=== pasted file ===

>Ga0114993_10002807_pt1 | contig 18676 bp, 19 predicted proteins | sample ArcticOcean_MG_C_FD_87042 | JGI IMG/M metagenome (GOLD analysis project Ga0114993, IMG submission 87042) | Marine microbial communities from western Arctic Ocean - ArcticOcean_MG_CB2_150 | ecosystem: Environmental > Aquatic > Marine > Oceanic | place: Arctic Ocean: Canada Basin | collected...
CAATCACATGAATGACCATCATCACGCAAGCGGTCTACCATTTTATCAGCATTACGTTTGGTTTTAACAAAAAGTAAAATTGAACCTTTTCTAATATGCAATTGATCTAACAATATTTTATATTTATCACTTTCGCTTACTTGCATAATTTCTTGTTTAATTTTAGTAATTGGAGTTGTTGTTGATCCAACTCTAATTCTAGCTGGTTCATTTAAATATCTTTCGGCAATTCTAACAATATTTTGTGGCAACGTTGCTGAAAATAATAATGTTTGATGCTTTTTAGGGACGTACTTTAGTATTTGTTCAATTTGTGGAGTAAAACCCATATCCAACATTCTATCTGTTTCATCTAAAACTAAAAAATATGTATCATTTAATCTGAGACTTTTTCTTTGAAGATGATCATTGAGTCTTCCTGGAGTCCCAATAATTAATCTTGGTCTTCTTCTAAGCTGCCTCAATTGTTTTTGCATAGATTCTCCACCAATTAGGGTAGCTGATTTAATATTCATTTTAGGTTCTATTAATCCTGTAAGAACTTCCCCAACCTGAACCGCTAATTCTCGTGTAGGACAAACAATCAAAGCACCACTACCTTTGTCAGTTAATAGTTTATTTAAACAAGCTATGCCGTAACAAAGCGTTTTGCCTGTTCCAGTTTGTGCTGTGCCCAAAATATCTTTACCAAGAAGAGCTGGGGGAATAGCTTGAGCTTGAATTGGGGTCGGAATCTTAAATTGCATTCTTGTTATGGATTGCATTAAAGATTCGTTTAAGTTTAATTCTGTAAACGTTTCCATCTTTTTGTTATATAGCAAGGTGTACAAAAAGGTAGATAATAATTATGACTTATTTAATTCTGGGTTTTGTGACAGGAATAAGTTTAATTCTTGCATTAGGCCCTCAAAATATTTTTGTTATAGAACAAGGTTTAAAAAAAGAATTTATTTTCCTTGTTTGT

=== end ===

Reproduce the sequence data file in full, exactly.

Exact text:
>Ga0114993_10002807_pt1 | contig 18676 bp, 19 predicted proteins | sample ArcticOcean_MG_C_FD_87042 | JGI IMG/M metagenome (GOLD analysis project Ga0114993, IMG submission 87042) | Marine microbial communities from western Arctic Ocean - ArcticOcean_MG_CB2_150 | ecosystem: Environmental > Aquatic > Marine > Oceanic | place: Arctic Ocean: Canada Basin | collected...
CAATCACATGAATGACCATCATCACGCAAGCGGTCTACCATTTTATCAGCATTACGTTTGGTTTTAACAAAAAGTAAAATTGAACCTTTTCTAATATGCAATTGATCTAACAATATTTTATATTTATCACTTTCGCTTACTTGCATAATTTCTTGTTTAATTTTAGTAATTGGAGTTGTTGTTGATCCAACTCTAATTCTAGCTGGTTCATTTAAATATCTTTCGGCAATTCTAACAATATTTTGTGGCAACGTTGCTGAAAATAATAATGTTTGATGCTTTTTAGGGACGTACTTTAGTATTTGTTCAATTTGTGGAGTAAAACCCATATCCAACATTCTATCTGTTTCATCTAAAACTAAAAAATATGTATCATTTAATCTGAGACTTTTTCTTTGAAGATGATCATTGAGTCTTCCTGGAGTCCCAATAATTAATCTTGGTCTTCTTCTAAGCTGCCTCAATTGTTTTTGCATAGATTCTCCACCAATTAGGGTAGCTGATTTAATATTCATTTTAGGTTCTATTAATCCTGTAAGAACTTCCCCAACCTGAACCGCTAATTCTCGTGTAGGACAAACAATCAAAGCACCACTACCTTTGTCAGTTAATAGTTTATTTAAACAAGCTATGCCGTAACAAAGCGTTTTGCCTGTTCCAGTTTGTGCTGTGCCCAAAATATCTTTACCAAGAAGAGCTGGGGGAATAGCTTGAGCTTGAATTGGGGTCGGAATCTTAAATTGCATTCTTGTTATGGATTGCATTAAAGATTCGTTTAAGTTTAATTCTGTAAACGTTTCCATCTTTTTGTTATATAGCAAGGTGTACAAAAAGGTAGATAATAATTATGACTTATTTAATTCTGGGTTTTGTGACAGGAATAAGTTTAATTCTTGCATTAGGCCCTCAAAATATTTTTGTTATAGAACAAGGTTTAAAAAAAGAATTTATTTTCCTTGTTTGT